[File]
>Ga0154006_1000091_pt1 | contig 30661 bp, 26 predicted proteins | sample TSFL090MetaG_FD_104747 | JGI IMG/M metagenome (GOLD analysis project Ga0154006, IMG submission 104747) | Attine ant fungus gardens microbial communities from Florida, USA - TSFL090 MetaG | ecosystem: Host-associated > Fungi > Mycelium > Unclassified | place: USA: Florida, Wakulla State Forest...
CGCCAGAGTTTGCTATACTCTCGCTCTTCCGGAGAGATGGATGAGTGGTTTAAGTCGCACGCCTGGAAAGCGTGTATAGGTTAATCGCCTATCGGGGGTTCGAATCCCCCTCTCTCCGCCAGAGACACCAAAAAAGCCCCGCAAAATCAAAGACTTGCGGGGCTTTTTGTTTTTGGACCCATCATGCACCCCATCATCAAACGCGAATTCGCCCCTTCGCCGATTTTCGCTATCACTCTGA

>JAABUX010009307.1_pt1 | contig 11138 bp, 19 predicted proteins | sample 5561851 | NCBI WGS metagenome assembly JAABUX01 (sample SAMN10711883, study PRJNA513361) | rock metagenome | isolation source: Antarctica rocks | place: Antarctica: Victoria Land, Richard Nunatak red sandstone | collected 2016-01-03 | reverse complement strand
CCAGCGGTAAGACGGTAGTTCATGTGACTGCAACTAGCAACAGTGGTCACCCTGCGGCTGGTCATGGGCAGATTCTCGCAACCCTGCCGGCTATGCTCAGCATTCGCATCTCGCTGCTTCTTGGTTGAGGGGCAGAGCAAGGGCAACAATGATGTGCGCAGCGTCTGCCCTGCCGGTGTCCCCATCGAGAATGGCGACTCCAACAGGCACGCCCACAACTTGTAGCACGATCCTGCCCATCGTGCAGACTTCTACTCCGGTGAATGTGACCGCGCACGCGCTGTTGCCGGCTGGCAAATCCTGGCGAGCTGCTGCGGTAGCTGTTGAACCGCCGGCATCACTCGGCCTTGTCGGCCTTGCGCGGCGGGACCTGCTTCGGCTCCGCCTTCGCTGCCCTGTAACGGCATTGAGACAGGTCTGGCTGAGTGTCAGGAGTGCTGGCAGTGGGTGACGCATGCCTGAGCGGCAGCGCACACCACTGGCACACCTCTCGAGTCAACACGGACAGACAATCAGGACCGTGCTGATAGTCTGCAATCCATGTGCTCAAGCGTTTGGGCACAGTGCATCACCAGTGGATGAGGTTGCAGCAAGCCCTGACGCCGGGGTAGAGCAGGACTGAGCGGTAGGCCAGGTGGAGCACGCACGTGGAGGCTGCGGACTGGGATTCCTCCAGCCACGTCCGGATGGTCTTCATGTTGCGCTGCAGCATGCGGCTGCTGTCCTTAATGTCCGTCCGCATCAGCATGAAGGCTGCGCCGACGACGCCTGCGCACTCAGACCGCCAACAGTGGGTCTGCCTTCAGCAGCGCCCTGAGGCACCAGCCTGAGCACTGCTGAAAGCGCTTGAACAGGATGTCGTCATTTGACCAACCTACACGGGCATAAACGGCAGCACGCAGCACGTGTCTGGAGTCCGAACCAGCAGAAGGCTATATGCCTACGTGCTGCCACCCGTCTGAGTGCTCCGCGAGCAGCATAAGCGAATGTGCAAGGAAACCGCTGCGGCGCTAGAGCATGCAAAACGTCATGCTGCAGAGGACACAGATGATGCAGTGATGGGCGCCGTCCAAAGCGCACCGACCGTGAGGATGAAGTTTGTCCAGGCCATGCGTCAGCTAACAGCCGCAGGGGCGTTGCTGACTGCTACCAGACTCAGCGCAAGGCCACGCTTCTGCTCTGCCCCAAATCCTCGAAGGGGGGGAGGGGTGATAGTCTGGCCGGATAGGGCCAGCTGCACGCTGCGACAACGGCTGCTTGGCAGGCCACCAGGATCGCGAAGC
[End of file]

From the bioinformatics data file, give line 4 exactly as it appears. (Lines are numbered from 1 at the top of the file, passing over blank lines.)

CCAGCGGTAAGACGGTAGTTCATGTGACTGCAACTAGCAACAGTGGTCACCCTGCGGCTGGTCATGGGCAGATTCTCGCAACCCTGCCGGCTATGCTCAGCATTCGCATCTCGCTGCTTCTTGGTTGAGGGGCAGAGCAAGGGCAACAATGATGTGCGCAGCGTCTGCCCTGCCGGTGTCCCCATCGAGAATGGCGACTCCAACAGGCACGCCCACAACTTGTAGCACGATCCTGCCCATCGTGCAGACTTCTACTCCGGTGAATGTGACCGCGCACGCGCTGTTGCCGGCTGGCAAATCCTGGCGAGCTGCTGCGGTAGCTGTTGAACCGCCGGCATCACTCGGCCTTGTCGGCCTTGCGCGGCGGGACCTGCTTCGGCTCCGCCTTCGCTGCCCTGTAACGGCATTGAGACAGGTCTGGCTGAGTGTCAGGAGTGCTGGCAGTGGGTGACGCATGCCTGAGCGGCAGCGCACACCACTGGCACACCTCTCGAGTCAACACGGACAGACAATCAGGACCGTGCTGATAGTCTGCAATCCATGTGCTCAAGCGTTTGGGCACAGTGCATCACCAGTGGATGAGGTTGCAGCAAGCCCTGACGCCGGGGTAGAGCAGGACTGAGCGGTAGGCCAGGTGGAGCACGCACGTGGAGGCTGCGGACTGGGATTCCTCCAGCCACGTCCGGATGGTCTTCATGTTGCGCTGCAGCATGCGGCTGCTGTCCTTAATGTCCGTCCGCATCAGCATGAAGGCTGCGCCGACGACGCCTGCGCACTCAGACCGCCAACAGTGGGTCTGCCTTCAGCAGCGCCCTGAGGCACCAGCCTGAGCACTGCTGAAAGCGCTTGAACAGGATGTCGTCATTTGACCAACCTACACGGGCATAAACGGCAGCACGCAGCACGTGTCTGGAGTCCGAACCAGCAGAAGGCTATATGCCTACGTGCTGCCACCCGTCTGAGTGCTCCGCGAGCAGCATAAGCGAATGTGCAAGGAAACCGCTGCGGCGCTAGAGCATGCAAAACGTCATGCTGCAGAGGACACAGATGATGCAGTGATGGGCGCCGTCCAAAGCGCACCGACCGTGAGGATGAAGTTTGTCCAGGCCATGCGTCAGCTAACAGCCGCAGGGGCGTTGCTGACTGCTACCAGACTCAGCGCAAGGCCACGCTTCTGCTCTGCCCCAAATCCTCGAAGGGGGGGAGGGGTGATAGTCTGGCCGGATAGGGCCAGCTGCACGCTGCGACAACGGCTGCTTGGCAGGCCACCAGGATCGCGAAGC